7 Won’t Make It: Adam Dunn

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Adam Dunn was a 6-foot-6, 285-pound powerhouse who could knock the cover off the ball. However, when he wasn’t hitting homers, he was often striking out.

Dunn was one of the best power hitters of his era; there were six seasons where he hit at least 40 homers. However, “The Big Donkey” also happens to be third on the all-time strikeout list. Moreover, in 2012, he acquired the American League record for most strikeouts in a season – having done so 222 times that year. While he finished his career with 462 home runs, his tendency to strike out and .237 career batting average will likely keep him out of the Hall.

6 Won’t Make It: Matt Cain

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Right-handed pitcher Matt Cain was a key figure in helping the San Francisco Giants win the World Series in 2010 and 2012. However, he struggled with injuries during the last five seasons of his career which hurt his numbers and will probably keep him out of Cooperstown.

Cain spent his entire career in San Fransico where he became a three-time All-Star and also pitched a perfect game in 2012. Unfortunately, during the latter half of his run, he struggled mightily. For example, in his last three seasons, his ERA numbers were 5.79, 5.64, and 5.43 respectively. Moreover, he had an ERA in the 4’s the two years prior. He played 13 seasons and was a top-shelf starter in his prime, but only has five or six seasons on his resume that could be considered elite.

5 Headed For The Hall: Mark Teixeira

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Mark Teixeira was a first baseman who is best known for being a part of the New York Yankees team that won the 2009 World Series. As a member of the 400 home run club, who was an elite player throughout most of his career, Teixeira will likely become a member of the Hall of Fame at some point.

Having hit at least 30 home runs and 100 RBIs for eight consecutive seasons, Mark Teixeria was one of the most feared hitters in the league throughout the mid to late 2000s. He was also a very good fielder – having won five Gold Glove Awards. While not a lock, Teixeira warrants serious Hall of Fame consideration and the fact that he played for the Yankees will likely help his case.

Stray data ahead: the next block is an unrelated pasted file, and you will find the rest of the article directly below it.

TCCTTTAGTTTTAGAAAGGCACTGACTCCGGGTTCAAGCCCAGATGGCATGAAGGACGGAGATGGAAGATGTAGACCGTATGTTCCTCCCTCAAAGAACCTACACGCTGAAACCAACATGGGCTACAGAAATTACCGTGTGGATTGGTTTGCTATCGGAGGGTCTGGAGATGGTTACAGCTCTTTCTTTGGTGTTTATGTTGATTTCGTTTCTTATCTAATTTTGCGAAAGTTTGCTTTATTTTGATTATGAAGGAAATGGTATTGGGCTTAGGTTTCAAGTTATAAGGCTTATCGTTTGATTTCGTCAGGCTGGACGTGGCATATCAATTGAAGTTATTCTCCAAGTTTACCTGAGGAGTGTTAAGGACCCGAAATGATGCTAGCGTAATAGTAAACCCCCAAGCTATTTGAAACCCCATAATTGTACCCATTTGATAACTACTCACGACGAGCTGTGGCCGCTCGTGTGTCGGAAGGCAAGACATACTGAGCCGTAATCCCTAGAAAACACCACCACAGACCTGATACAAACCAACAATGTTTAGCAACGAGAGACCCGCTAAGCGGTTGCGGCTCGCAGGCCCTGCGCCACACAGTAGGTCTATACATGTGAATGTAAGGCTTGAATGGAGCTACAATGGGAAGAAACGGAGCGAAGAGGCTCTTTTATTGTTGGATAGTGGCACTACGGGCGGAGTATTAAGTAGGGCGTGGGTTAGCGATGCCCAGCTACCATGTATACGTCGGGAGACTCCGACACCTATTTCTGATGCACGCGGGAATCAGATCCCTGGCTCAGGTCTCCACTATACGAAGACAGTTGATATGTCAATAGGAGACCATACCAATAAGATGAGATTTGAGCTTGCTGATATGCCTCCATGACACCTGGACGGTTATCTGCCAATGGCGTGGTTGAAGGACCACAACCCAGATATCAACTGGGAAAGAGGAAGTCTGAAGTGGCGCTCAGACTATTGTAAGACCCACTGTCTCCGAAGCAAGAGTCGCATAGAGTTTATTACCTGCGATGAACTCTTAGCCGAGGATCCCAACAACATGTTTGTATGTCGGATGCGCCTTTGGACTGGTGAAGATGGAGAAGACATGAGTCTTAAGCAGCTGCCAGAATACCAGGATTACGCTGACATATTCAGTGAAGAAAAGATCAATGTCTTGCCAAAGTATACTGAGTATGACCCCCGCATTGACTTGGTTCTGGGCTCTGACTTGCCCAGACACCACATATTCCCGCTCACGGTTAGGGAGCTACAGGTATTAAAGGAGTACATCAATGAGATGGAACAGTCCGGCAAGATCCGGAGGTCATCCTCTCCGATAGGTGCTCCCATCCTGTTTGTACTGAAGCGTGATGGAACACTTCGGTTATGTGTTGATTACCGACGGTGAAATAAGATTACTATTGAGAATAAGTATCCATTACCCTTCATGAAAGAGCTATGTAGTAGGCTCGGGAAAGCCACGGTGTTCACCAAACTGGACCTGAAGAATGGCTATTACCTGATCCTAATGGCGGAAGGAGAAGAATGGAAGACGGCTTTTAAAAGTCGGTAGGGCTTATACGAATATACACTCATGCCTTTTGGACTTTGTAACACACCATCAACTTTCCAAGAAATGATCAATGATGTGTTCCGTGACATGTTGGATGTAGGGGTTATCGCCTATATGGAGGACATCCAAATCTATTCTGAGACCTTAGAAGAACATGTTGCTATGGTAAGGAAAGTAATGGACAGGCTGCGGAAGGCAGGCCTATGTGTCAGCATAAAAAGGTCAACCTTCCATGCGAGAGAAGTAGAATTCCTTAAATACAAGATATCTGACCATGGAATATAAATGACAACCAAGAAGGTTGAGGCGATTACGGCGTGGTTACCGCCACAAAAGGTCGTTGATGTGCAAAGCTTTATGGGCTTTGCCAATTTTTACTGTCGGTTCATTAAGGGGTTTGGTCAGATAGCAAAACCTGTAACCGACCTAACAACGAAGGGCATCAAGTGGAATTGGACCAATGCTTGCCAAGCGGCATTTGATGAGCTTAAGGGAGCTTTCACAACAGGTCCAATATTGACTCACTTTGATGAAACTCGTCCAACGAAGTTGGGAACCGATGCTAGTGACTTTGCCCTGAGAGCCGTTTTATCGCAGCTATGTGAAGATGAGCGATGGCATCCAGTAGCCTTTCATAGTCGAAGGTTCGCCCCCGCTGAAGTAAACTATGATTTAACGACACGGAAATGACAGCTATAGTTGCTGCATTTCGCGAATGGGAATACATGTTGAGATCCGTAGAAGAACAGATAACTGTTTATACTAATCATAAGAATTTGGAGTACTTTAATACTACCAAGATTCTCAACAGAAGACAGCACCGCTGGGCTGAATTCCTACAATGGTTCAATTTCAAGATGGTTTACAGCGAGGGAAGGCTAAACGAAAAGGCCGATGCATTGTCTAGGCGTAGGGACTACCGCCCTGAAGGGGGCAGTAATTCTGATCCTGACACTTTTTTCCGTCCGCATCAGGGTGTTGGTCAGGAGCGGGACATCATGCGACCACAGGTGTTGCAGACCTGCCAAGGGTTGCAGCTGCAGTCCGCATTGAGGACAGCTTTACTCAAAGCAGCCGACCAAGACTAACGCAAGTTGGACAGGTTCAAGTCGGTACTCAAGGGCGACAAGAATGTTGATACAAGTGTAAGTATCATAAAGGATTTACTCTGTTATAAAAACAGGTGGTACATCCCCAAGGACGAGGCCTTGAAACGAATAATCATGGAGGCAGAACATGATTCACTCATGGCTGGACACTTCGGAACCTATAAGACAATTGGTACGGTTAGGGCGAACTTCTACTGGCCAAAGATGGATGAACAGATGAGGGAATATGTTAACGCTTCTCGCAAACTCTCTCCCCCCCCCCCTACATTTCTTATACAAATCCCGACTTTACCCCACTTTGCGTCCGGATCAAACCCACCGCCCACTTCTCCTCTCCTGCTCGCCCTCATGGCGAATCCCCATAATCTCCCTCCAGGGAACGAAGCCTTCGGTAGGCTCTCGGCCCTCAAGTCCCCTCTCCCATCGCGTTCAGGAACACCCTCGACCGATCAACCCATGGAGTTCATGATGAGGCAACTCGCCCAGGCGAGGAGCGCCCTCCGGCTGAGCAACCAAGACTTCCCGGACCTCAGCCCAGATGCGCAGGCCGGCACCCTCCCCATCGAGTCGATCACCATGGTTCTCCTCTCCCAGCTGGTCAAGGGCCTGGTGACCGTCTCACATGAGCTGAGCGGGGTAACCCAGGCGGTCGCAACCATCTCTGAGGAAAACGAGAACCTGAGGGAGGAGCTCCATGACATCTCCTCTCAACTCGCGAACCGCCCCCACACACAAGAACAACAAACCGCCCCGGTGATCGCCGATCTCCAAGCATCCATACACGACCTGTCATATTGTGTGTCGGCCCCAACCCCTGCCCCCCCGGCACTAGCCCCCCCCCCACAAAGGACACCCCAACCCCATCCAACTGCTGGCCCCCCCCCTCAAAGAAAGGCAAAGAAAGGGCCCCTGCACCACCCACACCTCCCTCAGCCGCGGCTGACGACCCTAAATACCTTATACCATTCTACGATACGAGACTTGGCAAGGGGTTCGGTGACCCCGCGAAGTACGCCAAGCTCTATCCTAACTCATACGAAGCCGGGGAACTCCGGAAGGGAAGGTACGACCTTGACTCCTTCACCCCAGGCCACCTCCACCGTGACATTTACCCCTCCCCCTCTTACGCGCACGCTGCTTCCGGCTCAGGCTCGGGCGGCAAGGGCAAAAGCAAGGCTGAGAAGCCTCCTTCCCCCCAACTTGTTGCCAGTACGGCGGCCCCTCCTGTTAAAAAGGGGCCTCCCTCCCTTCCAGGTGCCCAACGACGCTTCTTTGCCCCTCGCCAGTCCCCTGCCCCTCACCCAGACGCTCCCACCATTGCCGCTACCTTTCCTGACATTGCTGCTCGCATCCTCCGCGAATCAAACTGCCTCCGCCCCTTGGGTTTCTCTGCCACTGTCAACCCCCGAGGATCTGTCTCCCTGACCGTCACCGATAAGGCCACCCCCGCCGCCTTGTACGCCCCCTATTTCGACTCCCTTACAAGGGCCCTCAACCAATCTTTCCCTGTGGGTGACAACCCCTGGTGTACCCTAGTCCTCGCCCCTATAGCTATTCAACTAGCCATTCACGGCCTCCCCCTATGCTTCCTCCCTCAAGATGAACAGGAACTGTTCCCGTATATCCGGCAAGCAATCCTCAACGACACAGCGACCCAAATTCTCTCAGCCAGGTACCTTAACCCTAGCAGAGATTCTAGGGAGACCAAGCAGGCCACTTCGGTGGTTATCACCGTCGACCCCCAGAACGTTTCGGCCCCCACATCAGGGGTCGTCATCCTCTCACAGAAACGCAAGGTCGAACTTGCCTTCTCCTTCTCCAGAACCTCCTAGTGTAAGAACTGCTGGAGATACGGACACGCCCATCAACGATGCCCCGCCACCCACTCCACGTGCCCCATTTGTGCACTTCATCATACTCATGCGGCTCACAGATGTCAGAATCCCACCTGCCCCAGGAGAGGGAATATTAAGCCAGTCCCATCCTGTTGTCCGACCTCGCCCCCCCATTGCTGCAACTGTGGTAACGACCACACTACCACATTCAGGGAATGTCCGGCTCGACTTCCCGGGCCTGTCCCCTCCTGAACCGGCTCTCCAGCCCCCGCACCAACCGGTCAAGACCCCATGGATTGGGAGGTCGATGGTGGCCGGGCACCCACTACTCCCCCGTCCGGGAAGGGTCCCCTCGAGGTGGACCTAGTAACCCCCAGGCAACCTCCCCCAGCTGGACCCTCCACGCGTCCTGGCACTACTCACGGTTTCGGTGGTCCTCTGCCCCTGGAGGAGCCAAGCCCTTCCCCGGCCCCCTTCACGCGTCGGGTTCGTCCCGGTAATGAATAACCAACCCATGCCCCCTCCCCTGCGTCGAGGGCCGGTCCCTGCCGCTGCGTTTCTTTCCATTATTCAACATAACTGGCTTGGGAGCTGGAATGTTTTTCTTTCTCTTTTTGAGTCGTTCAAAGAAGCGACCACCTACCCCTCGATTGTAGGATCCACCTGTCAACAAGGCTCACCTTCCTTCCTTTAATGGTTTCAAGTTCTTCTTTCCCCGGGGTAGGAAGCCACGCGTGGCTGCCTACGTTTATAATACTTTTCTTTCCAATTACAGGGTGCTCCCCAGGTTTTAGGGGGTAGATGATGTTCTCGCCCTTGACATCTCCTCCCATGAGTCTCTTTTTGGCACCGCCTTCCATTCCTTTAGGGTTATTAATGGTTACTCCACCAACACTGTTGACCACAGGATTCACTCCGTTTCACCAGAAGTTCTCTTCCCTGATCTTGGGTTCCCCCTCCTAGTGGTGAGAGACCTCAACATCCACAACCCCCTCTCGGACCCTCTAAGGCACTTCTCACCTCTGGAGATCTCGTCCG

4 Won’t Make It: Bobby Abreu

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Bobby Abreu was an outstanding right fielder who played for several teams including the Phillies, Yankees, an Angels. He had an excellent career and even won the Home Run Derby, but his numbers don’t compare favorably to other right fielders who are in the Hall.

A versatile player, “El Comedulce” could steal bases, hit homers, and also maintain an excellent batting average. After 18 seasons, he retired with .291 batting average and 288 home runs. The problem is most RFs who were recently inducted had either 400+ home runs (Andre Dawson and Dave Winfield) or a .300+ career batting average (Tony Gwynn).

3 Won’t Make It: Aramis Ramirez

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Ramirez was a third baseman who spent the majority of his career with the Chicago Cubs. He was a good ballplayer who could hit home runs while also maintaining a high batting average.

Additionally, Ramirez was a three-time All-Star who won a Silver Slugger Award in 2011. He was also a very consistent player who put up solid numbers for the majority of his run in the majors. Ramirez finished his career with .283 batting average and 386 home runs. Had he stuck around long enough to hit 400 dingers, he would have had a better shot, but even then he would still be a borderline candidate.

2 Headed For The Hall: Torii Hunter

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Torii Hunter has the distinction of being the only player on our list who will likely make into the Hall based largely on his defensive skills. The Twins star was considered to be the best centerfielder in the league for (roughly) a ten-year stretch.

Hunter won nine consecutive Gold Glove Awards (2001-2009) and made five All-Star appearances. He was also a very good hitter who finished his career with 353 home runs and a .277 batting average. There will be enough voters out there who appreciate an exciting defensive player like Hunter. Moreover, his offensive numbers, while not HOF-worthy, are well above average. He’ll likely be a somewhat controversial choice but look for Hunter to sneak in one of these years.

1 Won’t Make It: Paul Konerko

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For many years, first baseman Paul Konerko was the heart and soul of the Chicago White Sox's franchise. He is probably best remembered for hitting a grand slam in the 2005 World Series.

The long-time Sox captain made six All-Star appearances and was the ALCS MVP in 2005. Konerko could hit the ball out of the park while maintaining a very solid batting average as well. A career .279 hitter who is also a member of the 400 home run club (with 439 homers); Konerko will probably get a few Hall of fame votes. However, compared to first basemen like Frank Thomas and Jim Thome, who were recently inducted, Konerko’s numbers aren’t up to snuff.